I’ve made it clear that this story is heavily inspired by the region in which it is set: the Mono Basin in the Eastern Sierra Nevada. More than just being a place, aspects of its history have inspired the story as well. From the deeper cuts like Lady May being a secret Ghost Dancer to lighter fare like calling what is now known as Lee Vining by its period appropriate name––Poverty Flat––I do my best to represent the area and its people and culture faithfully even if I do take liberty with other aspects. However, I have a few lines I won’t cross.

For one, I won’t mess with the geology nor the flora/fauna. Everything you see in this comic could exist in the Mono Basin. Chapter 2 had the most research as I was making sure the trees matched the elevation and, in a sense, you could get a good idea of how far up the mountain Long John went based on the trees that surround the cabin (versus the trees that surround Lundy). For an upcoming part of the Long John tale, I tore through four books and exhaustive internet searches just to see the type of seacraft the local Paiutes would construct. I even put a call into the Mono County Museum to verify the year that Bridgeport became known as Bridgeport (before then, it was known as Big Meadows). While not everything is accurate in Long John, there should be very little that’s wrong about the world it’s set in.

The things I do fudge are distances between towns and a little bit of the geology. More than once while drafting out the map of events did I have to scratch ideas because I wanted him to go to town X but it would literally be out of the way to take him there, for example. “But it’s got such a cool name!” I plead to myself before making arguments for and defenses against fudging those facts. That’s why you see very few Stetson-style cowboy hats on characters as they weren’t particularly in fashion at the time. The most common types of hats (at the time, again) were the flat brims that Long John wears and the fashionable wore bowlers (hence Boss Fleming in Chapter 1 wearing a bowler––he was a brute that wanted to present as fancy).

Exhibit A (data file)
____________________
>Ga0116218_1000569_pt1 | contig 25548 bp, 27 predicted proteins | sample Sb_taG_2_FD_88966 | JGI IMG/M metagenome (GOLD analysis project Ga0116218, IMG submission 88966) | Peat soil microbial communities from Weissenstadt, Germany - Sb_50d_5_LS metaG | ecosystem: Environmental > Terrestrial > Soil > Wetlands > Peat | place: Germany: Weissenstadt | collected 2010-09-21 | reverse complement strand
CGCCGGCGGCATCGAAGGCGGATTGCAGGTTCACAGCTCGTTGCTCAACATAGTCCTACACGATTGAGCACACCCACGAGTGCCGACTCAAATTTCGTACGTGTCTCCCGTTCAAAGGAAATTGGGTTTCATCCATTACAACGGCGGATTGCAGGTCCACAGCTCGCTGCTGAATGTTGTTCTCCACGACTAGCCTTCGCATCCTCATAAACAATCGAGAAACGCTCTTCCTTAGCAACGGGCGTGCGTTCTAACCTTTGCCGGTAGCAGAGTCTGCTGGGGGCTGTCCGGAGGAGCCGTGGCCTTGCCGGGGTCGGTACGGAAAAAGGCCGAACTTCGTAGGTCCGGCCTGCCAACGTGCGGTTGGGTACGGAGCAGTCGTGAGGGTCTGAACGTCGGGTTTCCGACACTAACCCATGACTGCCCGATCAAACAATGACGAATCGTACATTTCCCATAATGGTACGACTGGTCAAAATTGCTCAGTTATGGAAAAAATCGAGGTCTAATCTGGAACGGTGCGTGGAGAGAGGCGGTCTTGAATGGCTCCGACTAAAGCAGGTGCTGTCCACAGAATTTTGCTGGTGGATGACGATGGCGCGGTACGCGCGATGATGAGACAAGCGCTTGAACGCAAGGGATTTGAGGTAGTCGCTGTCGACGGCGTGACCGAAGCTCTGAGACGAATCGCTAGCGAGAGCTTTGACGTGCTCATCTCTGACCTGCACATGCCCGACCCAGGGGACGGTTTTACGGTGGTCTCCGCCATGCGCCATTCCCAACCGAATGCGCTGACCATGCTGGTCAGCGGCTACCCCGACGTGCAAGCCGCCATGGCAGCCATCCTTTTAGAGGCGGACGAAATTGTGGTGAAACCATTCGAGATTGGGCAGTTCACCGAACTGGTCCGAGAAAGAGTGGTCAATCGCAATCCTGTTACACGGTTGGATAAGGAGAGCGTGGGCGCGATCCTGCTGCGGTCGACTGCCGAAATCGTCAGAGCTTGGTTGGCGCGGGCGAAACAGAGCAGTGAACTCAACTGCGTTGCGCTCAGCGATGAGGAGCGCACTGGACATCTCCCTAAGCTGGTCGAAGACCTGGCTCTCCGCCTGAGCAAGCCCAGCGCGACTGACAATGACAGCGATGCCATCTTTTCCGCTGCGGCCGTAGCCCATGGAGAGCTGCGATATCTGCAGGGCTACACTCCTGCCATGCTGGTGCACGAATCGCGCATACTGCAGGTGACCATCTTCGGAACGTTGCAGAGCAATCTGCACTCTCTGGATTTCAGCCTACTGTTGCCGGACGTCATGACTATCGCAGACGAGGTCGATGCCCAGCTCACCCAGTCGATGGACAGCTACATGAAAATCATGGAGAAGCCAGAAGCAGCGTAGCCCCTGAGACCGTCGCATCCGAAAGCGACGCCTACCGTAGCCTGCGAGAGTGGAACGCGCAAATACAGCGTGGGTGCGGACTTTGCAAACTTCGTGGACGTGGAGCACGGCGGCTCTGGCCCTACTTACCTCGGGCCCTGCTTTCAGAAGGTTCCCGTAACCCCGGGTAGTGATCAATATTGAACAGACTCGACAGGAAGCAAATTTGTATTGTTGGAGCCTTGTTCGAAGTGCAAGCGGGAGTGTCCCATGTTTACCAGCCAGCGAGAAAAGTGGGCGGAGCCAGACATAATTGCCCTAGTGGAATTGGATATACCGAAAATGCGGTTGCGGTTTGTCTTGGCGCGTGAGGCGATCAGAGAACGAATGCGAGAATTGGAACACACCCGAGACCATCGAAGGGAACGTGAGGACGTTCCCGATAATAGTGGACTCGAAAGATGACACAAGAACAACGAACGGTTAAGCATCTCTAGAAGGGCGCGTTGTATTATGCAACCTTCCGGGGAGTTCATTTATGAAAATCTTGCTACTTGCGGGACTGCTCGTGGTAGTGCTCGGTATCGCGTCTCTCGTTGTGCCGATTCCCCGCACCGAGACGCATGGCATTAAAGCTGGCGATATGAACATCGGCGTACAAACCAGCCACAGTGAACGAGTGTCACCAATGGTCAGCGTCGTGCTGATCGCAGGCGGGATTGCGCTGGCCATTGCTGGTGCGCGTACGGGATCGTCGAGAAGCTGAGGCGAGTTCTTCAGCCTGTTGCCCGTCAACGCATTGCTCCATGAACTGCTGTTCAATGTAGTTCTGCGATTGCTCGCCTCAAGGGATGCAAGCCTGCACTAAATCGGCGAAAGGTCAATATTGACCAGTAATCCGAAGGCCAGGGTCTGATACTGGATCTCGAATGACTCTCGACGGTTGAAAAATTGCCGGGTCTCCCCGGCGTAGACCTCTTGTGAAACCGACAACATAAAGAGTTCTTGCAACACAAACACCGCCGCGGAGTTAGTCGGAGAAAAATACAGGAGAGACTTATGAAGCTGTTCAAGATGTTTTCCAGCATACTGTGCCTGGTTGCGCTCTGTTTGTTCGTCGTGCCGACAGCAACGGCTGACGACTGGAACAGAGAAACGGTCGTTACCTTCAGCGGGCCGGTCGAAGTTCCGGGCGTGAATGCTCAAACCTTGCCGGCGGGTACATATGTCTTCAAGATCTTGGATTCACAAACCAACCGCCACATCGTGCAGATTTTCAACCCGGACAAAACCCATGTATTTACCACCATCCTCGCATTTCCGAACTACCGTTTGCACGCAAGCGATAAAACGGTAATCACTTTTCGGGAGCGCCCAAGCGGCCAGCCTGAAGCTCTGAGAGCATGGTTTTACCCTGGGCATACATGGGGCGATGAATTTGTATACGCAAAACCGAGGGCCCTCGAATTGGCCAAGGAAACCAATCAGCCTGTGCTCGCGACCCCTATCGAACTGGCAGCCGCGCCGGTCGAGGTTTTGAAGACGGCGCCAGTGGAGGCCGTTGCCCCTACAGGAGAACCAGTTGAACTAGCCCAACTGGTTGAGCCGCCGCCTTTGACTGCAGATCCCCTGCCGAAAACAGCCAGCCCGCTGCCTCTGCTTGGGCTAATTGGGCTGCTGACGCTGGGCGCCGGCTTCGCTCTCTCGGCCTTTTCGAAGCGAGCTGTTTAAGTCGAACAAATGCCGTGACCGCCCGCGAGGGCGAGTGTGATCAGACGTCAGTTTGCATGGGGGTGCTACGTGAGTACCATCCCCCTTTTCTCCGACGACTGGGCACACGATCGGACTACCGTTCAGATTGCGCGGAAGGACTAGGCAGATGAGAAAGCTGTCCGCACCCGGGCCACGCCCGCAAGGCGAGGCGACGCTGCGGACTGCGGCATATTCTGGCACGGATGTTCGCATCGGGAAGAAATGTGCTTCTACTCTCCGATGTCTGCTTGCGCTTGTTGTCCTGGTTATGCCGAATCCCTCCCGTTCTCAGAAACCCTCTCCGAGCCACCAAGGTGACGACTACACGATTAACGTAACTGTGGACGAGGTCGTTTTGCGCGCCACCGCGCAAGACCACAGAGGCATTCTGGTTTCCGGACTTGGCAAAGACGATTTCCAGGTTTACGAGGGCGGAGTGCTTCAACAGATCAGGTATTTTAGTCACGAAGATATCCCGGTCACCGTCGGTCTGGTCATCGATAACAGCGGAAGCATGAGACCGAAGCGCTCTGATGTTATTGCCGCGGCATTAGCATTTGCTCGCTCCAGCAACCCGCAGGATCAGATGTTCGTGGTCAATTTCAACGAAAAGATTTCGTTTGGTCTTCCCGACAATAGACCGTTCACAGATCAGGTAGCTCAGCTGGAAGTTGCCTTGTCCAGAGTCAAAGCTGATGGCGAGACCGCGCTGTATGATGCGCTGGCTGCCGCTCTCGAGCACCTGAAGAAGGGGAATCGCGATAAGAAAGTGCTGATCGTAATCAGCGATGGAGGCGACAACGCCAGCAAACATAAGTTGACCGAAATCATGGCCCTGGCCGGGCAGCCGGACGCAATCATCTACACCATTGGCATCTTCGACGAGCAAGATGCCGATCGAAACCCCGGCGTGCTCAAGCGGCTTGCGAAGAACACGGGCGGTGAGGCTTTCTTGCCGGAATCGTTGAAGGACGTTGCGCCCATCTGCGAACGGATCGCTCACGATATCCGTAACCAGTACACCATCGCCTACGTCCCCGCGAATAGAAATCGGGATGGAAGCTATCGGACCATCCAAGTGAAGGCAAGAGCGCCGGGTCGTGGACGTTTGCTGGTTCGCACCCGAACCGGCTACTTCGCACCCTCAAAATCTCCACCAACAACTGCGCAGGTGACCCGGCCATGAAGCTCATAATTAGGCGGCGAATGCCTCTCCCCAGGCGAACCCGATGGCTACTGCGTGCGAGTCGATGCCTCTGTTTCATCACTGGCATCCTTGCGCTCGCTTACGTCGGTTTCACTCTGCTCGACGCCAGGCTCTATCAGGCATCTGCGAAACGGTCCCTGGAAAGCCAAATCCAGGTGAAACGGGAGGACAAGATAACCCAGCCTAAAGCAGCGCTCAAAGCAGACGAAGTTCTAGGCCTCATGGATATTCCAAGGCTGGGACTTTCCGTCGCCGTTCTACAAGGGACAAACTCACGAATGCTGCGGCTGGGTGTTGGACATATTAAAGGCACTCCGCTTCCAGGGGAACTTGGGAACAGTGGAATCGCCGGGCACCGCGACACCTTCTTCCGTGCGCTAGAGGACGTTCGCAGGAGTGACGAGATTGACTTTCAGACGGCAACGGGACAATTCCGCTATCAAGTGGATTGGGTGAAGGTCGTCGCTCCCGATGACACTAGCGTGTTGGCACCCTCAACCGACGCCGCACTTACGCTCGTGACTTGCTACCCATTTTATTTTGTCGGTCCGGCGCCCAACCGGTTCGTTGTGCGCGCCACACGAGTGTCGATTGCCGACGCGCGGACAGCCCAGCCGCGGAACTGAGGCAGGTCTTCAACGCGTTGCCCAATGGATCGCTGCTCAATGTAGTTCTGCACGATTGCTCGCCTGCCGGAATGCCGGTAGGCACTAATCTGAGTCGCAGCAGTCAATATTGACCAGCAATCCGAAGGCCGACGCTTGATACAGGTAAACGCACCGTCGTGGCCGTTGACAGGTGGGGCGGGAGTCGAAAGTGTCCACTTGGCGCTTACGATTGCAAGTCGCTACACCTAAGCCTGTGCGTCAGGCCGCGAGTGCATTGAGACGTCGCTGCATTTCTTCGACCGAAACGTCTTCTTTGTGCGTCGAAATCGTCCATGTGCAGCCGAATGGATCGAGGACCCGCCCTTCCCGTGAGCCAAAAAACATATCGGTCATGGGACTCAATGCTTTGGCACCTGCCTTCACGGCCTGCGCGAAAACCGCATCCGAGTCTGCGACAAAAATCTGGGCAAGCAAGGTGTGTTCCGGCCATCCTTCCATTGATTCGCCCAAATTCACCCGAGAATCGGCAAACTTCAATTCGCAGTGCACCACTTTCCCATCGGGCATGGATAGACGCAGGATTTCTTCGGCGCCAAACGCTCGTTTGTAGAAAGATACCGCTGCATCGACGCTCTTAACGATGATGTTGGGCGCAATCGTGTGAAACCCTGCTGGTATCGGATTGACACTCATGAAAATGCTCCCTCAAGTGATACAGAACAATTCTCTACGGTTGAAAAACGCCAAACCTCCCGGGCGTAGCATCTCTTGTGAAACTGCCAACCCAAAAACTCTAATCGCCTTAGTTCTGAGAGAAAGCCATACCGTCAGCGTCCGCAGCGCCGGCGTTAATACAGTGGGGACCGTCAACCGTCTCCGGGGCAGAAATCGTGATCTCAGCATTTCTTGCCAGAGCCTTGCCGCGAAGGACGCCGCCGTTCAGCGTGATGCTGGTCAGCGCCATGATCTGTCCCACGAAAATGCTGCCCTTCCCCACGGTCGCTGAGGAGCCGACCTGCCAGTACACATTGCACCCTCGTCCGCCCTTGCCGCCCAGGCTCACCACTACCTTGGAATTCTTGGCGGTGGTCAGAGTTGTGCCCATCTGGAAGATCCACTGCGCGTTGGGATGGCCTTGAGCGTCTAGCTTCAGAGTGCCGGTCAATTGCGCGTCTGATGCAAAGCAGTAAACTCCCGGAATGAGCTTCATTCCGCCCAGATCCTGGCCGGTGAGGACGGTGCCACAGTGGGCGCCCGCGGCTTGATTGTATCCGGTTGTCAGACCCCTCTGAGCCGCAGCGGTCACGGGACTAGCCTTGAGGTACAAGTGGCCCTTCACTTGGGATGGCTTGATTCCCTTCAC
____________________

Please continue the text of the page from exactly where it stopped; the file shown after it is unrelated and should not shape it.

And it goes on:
All of this to say that I do my research and have gathered quite the collection of sources that I pull from when needed. Initially, they were simply to get me familiar with the region and its history, and now that I have a basic working knowledge, I turn to these texts when I need details filled in––even then, sometimes, they let me down. So, below is the working Works Referenced for Long John at this point. They’re all good books, so consider them recommendations, too. (I’ll add this list to the site proper in the coming months, but this post is as good a place to post it first.)

Agnew, Jeremy. Medicine in the Old West: A History, 1850-1900. McFarland, 2010.

Cain, Ella M. The Story of Bodie. Fearon, 1956.

Cain, Ella M. The Story of Early Mono County: Its Settlers – Gold Rushes – Indians – Ghost Towns. Fearon, 1961.

Carle, David and Don Banta. Images of America: Mono Lake Basin. Arcadia, 2008.

Fletcher, Thomas C. Paiute, Prospector, Pioneer: The Bodie-Mono Lake Area in the Nineteenth Century. Community, 1987.

Geissinger, Terri Lynn. Images of America: Bodie 1859-1962. Arcadia, 2009.

Loose, Warren. Bodie Bonanza: The True Story of a Flamboyant Past. Nevada Publications, 1979.

Sprague, Marguerite. Bodie’s Gold: Tall Tales & True History from a California Mining Town. Nevada Publications, 2003.

Williams III, George. The Guide to Bodie and Eastern Sierra Historic Sites. Tree By the River, 1981.

Williams III, George. Rosa May: The Search For A Mining Camp Legend. Tree By The River, 1979.

It must be said that the main text I have used for developing Long John, and tends to be the first place I go to for information, is Bodie’s Gold by Sprague. Probably the most “professionally” published of the list, it is incredibly researched and written. If anything, I recommend it for simply being a good read as I would for being a point of reference. I have done some internet research as well, but mostly to confirm the information I find in these books. However, since it is a working Works Referenced, if I do find and use any internet-based sources, I’ll gladly add them to the list.

The point is this: things can be technically wrong in Long John, but they are most likely wrong on purpose, for the sake of the story. To that end, nothing should be ever so wrong that it breaks the story, setting, or time period.